It is one of the protected areas in Sumatra comprised of
pristine, primary peat swamp forest. The Sumatra peat
swamp ecosystem is the habitat for at least 135 reptiles
and 42 amphibians, and these counts will undoubtedly
increase as more explorations are conducted and new
species are discovered (Das and van Dijk 2013). Howev-
er, the size of the remaining pristine peat swamp forest in
Indonesia has been decreasing dramatically due to many
threats, e.g., illegal logging, drainage, agricultural con-
version, petroleum mining, and development (Yule 2010;
Posa et al. 2011). Despite such threats, the peat swamp
forests are also becoming refuges for globally signicant
species from other lowland forests (Yule 2010).
As part of Kampar Peninsula, most of the biodiver-
sity in ZNP also represents the biodiversity in Kampar
Peninsula that is threatened by concessions, plantations,
petroleum minings, and the widening of rivers. Recent
surveys have recorded 107 species of herpetofauna (22
species of amphibians and 85 species of reptiles) in the
whole area of Kampar Peninsula, and this survey found
33 species (or approximately 30.8% of all herpetofauna
in Kampar Peninsula) within only 15 days of eldwork
(Fig. 4). Some endangered herpetofauna species not
found in this survey have been recorded in Kampar Pen-
insula, i.e., Batagur borneoensis (CR), Heosemys spi-
nosa (EN), Orlitia borneensis (EN), Pelochelys cantorii
(EN), Manouria emys (EN), Tomistoma schlegelii (VU),
Ophiophagus hannah (VU), Cuora amboinensis (VU),
Siebenrockiella crassicollis (VU), and Amyda cartilag-
inea (VU) [RER-FFI 2016].
The L. samajaya holotype was found in Sama Jaya
Forest Reserve that includes heath and peat swamp for-
est ecosystems, surrounded by settlements. In this sur-
vey, the L. samajaya individual was found in peatland
forest, suggesting that habitat is consistent with the new
species habitat preferences. We assume that L. samajaya
can only be found in peat swamp forest, heath forest, and
lowland forest which are widely distributed in Sumatra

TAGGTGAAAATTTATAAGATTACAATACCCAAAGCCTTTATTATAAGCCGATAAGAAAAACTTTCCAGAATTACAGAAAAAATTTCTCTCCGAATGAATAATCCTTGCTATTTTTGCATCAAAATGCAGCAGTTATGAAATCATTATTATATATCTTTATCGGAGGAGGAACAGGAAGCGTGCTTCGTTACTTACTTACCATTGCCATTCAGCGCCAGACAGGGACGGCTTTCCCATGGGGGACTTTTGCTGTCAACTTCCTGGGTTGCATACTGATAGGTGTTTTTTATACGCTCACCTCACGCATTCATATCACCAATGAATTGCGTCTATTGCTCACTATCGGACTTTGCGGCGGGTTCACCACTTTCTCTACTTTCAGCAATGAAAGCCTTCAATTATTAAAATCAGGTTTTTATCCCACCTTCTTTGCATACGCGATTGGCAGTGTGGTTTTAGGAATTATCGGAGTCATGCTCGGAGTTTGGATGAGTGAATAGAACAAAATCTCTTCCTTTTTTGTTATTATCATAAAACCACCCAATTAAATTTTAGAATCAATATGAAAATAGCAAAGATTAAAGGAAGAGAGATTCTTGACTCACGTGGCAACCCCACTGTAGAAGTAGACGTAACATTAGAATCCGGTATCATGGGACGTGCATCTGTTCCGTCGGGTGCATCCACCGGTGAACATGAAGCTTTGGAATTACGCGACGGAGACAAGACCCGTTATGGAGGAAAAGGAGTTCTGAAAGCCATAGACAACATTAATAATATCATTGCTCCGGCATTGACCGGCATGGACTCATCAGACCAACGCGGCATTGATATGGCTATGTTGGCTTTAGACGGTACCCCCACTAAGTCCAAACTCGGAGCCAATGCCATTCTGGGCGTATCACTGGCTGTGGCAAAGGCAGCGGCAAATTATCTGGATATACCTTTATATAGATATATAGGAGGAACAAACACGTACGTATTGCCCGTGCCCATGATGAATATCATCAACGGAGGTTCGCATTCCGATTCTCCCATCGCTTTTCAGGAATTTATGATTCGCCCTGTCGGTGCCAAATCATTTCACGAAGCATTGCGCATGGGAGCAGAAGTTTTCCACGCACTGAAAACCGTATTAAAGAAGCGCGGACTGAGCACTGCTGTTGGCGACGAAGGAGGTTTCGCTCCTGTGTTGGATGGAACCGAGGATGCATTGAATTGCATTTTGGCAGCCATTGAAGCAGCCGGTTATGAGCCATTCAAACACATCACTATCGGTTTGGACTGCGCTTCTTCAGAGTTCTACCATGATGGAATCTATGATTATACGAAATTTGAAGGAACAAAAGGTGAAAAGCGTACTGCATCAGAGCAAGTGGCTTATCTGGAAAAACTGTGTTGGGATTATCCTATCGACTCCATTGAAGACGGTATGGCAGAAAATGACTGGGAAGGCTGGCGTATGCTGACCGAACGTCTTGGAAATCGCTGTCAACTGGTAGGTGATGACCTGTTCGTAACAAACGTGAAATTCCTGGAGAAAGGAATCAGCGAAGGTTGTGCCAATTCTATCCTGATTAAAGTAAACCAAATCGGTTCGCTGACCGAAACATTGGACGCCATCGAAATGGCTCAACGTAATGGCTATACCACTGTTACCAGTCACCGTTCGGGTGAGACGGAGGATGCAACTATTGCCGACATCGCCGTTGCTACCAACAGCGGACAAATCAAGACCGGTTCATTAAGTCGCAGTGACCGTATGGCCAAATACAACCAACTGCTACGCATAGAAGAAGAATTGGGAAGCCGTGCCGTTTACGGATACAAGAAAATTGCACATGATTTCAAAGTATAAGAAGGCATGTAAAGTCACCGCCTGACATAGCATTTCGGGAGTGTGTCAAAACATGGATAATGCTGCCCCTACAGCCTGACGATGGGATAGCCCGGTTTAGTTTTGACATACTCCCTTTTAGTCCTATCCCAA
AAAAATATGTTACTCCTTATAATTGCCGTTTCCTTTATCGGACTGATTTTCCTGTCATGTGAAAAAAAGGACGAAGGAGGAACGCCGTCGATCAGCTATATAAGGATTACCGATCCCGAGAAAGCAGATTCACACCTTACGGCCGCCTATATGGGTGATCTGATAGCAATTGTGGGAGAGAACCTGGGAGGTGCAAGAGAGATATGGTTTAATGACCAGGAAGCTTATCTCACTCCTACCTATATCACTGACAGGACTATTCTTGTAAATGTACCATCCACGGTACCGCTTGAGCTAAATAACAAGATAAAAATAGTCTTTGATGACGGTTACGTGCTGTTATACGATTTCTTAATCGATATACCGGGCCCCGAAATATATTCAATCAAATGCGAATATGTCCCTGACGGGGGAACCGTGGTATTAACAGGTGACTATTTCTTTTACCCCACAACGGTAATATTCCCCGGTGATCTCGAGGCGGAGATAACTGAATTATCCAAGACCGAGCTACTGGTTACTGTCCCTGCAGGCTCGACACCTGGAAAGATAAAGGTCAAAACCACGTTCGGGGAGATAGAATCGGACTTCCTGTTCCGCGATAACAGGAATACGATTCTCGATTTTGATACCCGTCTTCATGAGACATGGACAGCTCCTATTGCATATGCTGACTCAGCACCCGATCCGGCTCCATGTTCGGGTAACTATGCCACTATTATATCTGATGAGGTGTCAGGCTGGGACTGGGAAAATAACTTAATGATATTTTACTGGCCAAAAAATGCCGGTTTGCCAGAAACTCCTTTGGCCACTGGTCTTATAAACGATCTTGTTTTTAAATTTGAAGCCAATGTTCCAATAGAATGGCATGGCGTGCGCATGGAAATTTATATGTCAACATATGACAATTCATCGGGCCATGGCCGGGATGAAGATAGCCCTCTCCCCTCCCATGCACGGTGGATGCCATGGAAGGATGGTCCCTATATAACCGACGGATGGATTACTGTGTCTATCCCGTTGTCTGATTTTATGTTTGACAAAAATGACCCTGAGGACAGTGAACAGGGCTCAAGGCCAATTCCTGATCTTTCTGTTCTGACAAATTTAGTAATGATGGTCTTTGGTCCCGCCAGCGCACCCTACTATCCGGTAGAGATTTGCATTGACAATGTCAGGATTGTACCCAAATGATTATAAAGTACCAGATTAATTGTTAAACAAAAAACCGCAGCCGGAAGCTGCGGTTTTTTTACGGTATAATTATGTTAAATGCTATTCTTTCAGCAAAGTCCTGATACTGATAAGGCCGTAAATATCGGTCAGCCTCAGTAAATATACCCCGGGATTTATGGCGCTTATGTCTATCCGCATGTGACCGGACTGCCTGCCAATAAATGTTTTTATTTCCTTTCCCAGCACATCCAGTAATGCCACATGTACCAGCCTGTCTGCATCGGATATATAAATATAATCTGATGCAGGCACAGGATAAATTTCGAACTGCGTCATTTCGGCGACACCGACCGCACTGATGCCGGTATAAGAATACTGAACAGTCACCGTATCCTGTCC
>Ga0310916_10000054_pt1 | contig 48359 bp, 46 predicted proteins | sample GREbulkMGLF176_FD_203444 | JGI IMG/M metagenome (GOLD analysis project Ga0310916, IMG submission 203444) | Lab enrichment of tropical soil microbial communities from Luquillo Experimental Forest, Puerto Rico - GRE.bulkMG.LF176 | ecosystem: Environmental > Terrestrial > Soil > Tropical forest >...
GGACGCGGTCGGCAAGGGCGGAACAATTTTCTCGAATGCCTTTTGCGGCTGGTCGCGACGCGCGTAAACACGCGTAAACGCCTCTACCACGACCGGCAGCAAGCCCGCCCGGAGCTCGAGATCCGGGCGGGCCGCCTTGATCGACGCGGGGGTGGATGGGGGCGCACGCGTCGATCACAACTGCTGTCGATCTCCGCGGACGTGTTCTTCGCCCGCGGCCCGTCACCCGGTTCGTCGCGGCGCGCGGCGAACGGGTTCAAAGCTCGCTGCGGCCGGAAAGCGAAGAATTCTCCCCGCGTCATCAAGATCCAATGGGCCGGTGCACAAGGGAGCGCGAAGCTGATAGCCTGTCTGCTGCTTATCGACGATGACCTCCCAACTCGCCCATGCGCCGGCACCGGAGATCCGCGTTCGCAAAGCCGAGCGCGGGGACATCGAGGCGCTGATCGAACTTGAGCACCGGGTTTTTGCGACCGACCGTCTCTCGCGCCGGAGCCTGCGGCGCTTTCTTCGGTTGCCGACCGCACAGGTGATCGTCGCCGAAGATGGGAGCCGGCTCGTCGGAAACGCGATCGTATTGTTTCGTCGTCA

and Kalimantan. Specically, L. samajaya seems to se-
lect dense ground leaf litter and closed canopy forest as
its habitat as a semi-fossorial species, and is able to sur-
vive in disturbed forest areas (Karin et al. 2018).
Herpetofauna species communities commonly se-
lect lower temperature and humidity conditions as their
suitable habitat. As ectothermic creatures, herpetofauna
species cannot regulate their own body temperature and
must rely on their surrounding temperature and condi-
tions. When their habitat becomes warmer, only some
species are able to adapt and survive in such conditions.
We assume that once the global temperature rises due to
climate change, most herpetofauna species diversity will
Fig. 6. Photos of specimen of Lygosoma samajaya Karin, Freitas, Shonleben, Grismer, Bauer, and Das, 2018 encountered in Zamrud
National Park, Riau, Indonesia.
261
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Leo et al.
aragaman Hayati Riau. Pemerintah Provinsi Riau,
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ity of the herpetofauna of South and Southeast Asia.
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tological statistics software package for education and
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LR, Currie DJ, Shafter S, Cook R, Bartlein PJ. 2001.
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munities, and biomes. BioScience 51(9): 765–779.
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Kamsi M, Handayani S, Siregar AJ, Frederiksson G.
2017. Buku Panduan Lapangan: Ambi Reptil Ka-
wasan Hutan Batang Toru. Herpetologer Mania Pub-
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Karin BR, Freitas ES, Shonleben S, Grismer LL, Bauer
AM, Das I. 2018. Unrealized diversity in an urban
rainforest: a new species of Lygosoma (Squamata:
Scincidae) from western Sarawak, Malaysia (Bor-
neo). Zootaxa 4370(4): 345–362.
Matsui M, Mumpuni, Hamidy A. 2012. Description of a
new species of Hylarana from Sumatra (Amphibia,
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McDiarmid RW, Foster MS, Guyer C, Gibbons JW, Cher-
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decrease and some will go to extinction (Bickford et al.
2010).
The presence of water bodies is also signicant for
most amphibian populations to lay their eggs and breed.
Reptile populations will follow amphibian population
uctuations because of their role as predators in the food